Russian scientists in Siberia have discovered the perfectly preserved remains of a mammoth that reportedly contain living cells. The findings have sparked media speculation over the possible cloning of the wooly Ice Age giant.
The scientists were quick to deny the report of living cells, calling it“a misunderstanding.”
However, the international expedition Yana 2012 did find plenty of rich research material while digging in Yakutia, in Russia's east. But it is too early to say anything about living cells, not to mention cloning, Semyon Grigoriev, head of the expedition, told RT.
At a depth of 100 meters scientists discovered the soft tissue, fat tissue, wool and bone marrow of a mammoth. However, the materials have not been checked for living cells.
The findings are to be sent to Seoul, South Korea, where scientists will determine whether there are any living cells in the material.
But the media have already begun speculating about the possibility of cloning the Ice Age titan. Some reports suggested that controversial South Korean scientist Hwang Woo-Suk had already expressed interest in Yana 2012's findings.
Hwang, who became infamous for faking experiments in the field of stem cell research, has repeatedly spoken about cloning mammoths. In March, Russia's North-Eastern Federal University and Hwang signed an agreement hoping to produce a living mammoth within six years.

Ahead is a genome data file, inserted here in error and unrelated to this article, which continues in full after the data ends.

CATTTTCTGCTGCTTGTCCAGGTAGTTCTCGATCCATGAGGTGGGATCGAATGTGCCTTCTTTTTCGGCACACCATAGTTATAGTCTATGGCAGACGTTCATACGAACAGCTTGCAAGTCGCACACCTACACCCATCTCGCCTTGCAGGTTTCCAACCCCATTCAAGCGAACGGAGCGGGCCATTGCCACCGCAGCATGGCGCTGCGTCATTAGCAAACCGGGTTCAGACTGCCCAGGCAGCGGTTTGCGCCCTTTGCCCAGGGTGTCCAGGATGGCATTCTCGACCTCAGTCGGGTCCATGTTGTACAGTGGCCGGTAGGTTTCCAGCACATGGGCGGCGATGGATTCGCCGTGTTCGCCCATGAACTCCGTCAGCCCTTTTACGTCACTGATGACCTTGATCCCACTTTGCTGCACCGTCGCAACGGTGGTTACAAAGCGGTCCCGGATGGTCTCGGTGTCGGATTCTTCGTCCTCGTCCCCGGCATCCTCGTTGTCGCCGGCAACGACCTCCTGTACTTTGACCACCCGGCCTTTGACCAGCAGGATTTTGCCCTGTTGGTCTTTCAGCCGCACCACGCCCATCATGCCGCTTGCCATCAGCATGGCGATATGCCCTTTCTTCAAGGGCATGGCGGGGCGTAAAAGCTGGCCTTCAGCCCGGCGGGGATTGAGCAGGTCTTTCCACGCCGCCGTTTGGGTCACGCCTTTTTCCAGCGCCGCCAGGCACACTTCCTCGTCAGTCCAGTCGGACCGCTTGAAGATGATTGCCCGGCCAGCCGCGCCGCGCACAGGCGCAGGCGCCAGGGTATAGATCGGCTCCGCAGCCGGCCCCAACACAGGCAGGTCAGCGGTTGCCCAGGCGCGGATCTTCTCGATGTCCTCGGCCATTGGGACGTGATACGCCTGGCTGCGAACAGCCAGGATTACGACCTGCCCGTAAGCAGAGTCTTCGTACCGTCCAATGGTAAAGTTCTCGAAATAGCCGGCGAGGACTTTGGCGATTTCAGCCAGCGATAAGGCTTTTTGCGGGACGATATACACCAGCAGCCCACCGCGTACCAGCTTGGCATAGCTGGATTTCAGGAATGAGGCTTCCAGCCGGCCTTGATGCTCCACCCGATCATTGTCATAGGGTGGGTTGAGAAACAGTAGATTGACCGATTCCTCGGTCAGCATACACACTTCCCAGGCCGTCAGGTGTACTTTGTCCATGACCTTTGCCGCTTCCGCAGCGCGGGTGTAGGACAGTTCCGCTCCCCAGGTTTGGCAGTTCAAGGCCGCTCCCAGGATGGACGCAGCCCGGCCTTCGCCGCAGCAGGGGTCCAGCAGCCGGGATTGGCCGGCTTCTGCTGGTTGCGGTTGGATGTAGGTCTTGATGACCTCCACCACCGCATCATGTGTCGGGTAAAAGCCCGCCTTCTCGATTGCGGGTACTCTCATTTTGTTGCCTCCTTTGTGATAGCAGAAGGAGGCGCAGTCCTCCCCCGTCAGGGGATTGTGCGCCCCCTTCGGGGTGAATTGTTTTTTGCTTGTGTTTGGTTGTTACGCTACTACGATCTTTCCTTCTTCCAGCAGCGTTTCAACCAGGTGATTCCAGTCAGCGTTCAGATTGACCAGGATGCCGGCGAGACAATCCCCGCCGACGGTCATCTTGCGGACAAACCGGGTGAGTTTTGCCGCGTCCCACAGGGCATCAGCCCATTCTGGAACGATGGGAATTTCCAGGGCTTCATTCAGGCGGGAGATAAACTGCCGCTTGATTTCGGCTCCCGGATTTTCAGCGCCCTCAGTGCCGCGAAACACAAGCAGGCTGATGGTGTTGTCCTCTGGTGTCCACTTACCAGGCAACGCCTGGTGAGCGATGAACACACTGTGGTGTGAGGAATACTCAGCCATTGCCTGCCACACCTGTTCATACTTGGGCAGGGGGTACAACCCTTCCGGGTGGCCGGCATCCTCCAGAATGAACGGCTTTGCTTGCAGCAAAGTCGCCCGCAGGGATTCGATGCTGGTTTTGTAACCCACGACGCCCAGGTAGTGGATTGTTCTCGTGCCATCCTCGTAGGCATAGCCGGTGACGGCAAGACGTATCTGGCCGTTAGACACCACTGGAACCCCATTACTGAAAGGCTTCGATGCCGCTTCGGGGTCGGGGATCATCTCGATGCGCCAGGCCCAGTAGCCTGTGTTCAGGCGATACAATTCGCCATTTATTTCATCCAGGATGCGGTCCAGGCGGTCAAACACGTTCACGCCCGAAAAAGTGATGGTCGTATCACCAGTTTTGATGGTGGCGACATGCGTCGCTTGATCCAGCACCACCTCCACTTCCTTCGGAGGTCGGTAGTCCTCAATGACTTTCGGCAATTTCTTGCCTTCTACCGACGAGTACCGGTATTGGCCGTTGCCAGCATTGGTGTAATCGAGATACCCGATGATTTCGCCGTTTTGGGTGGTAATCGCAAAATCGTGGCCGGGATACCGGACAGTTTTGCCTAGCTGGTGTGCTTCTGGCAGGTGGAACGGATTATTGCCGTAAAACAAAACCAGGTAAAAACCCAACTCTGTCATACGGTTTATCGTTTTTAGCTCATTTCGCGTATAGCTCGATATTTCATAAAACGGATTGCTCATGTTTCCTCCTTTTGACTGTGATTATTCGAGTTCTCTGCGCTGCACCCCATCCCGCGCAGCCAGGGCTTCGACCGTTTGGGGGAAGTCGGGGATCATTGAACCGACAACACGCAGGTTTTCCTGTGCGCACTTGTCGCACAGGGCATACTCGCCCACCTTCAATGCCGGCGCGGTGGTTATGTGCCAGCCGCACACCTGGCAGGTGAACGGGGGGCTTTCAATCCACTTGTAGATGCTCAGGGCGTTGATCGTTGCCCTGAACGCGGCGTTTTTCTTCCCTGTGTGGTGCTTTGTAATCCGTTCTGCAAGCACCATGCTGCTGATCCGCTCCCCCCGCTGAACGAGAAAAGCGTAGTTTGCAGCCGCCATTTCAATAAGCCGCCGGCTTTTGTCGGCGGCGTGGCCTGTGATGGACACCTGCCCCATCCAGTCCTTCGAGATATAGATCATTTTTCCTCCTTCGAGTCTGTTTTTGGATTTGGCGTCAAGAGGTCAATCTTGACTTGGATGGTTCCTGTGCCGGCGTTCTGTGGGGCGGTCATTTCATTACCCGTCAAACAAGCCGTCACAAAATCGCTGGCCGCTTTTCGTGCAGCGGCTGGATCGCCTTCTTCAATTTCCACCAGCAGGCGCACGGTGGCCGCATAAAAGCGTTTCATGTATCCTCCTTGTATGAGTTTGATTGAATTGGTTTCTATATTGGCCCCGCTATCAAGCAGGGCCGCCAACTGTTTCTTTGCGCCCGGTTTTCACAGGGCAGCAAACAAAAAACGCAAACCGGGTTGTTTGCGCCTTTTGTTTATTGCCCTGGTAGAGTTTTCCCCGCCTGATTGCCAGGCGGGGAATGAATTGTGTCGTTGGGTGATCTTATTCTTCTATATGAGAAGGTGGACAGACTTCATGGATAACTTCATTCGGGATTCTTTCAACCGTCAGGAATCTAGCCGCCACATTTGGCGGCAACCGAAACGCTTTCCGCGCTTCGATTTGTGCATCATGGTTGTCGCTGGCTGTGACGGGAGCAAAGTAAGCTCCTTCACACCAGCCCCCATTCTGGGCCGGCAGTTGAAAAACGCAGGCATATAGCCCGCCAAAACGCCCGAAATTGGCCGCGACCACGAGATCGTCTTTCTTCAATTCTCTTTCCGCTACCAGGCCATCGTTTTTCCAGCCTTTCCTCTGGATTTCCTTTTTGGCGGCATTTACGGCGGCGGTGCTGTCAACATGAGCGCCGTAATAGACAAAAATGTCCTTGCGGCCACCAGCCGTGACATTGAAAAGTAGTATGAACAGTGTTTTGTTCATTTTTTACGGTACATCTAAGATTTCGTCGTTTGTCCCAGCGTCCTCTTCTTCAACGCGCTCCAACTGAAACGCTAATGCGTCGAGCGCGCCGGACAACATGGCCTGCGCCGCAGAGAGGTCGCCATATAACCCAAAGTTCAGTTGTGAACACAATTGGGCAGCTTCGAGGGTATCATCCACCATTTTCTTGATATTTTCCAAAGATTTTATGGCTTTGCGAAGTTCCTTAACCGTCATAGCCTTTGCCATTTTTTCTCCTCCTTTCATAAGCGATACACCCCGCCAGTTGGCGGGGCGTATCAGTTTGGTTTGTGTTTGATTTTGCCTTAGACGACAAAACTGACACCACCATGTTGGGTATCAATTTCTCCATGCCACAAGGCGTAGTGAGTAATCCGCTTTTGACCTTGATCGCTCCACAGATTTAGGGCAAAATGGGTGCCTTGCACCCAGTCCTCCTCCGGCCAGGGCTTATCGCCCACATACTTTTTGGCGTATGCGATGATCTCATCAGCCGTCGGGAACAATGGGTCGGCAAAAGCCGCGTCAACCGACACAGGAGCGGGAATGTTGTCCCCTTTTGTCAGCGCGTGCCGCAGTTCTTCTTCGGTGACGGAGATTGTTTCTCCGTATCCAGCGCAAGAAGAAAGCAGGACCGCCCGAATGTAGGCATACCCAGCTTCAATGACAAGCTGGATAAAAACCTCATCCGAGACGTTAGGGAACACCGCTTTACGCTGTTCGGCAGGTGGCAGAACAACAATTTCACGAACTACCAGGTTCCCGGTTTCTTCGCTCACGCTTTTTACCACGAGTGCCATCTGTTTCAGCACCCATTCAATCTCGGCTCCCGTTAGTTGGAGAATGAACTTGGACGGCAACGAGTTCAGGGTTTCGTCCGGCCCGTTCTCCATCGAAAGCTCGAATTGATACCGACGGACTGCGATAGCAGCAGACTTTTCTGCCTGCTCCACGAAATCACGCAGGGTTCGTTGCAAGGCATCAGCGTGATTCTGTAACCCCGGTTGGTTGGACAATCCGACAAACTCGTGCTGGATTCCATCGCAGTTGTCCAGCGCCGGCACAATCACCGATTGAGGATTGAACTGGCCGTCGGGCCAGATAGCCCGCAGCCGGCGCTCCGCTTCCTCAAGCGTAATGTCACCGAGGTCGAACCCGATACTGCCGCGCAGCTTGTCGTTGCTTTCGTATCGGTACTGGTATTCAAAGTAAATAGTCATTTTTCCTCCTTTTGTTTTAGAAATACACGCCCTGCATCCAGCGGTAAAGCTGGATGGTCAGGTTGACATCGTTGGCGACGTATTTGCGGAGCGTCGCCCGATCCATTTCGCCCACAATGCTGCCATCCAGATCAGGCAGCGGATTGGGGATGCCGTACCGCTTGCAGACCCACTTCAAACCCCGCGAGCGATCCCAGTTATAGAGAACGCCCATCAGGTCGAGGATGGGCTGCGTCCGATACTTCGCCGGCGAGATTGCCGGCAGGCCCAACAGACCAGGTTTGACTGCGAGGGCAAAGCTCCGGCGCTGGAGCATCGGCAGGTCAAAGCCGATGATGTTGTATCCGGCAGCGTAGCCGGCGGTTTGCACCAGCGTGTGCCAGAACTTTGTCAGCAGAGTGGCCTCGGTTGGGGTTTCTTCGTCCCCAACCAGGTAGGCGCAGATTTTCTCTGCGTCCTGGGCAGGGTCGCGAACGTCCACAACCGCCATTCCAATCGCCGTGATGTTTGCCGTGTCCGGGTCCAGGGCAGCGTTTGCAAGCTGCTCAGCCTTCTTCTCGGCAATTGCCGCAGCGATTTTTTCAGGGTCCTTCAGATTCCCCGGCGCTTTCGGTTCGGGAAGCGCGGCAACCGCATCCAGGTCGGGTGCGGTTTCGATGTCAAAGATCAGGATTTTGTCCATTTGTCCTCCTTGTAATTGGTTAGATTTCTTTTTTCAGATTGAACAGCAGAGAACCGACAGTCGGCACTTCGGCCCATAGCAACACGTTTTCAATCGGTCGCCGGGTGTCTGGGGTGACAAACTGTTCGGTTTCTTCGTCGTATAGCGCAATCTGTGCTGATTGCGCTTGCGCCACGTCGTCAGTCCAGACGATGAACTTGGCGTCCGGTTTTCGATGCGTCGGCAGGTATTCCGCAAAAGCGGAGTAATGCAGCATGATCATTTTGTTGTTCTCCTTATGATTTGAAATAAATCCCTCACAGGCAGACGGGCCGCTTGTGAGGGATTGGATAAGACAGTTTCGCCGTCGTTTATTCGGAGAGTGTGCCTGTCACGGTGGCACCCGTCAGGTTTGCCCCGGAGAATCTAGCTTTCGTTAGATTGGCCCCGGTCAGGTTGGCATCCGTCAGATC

Experts from the Russian Academy of Science strongly doubt the possibility of discovering living cells in the mammoth's remains.
“The structure and the nucleus – in some special conditions of deep freezing – can be preserved, but a living thing means constant and stable exchange with outside the environment,” Aleksandr Agadzhanyan, Doctor in Biology, told RIA Novosti.
“So far, scientists have not been able to find even a full DNA chain in mammoth fossils, not to mention living cells,” he added.
Agadzhanyan also said that “cloning” isn't a proper term to use when speaking about bringing mammoths back to life.
Cloning is reconstructing an organism from a somatic cell, while what scientists want to do with mammoths is to add mammoth DNA to an elephant’s egg cell – a completely different procedure, he explained.
Yana 2012 was a paleontological expedition that included Russian, South Korean, American, Canadian, British and Swedish scientists, and took place between August 9 and September 5 in the Ust-Yansky region of Yakutia. The region is famous for its mammoth discoveries. In 2010, the remains of a now-famous juvenile mammoth, nicknamed Yuka, were discovered in the area.
Mammoths mostly died out around 10,000 years ago, however the last surviving specimen lived on Russia's Wrangler Island until around 1700 BC.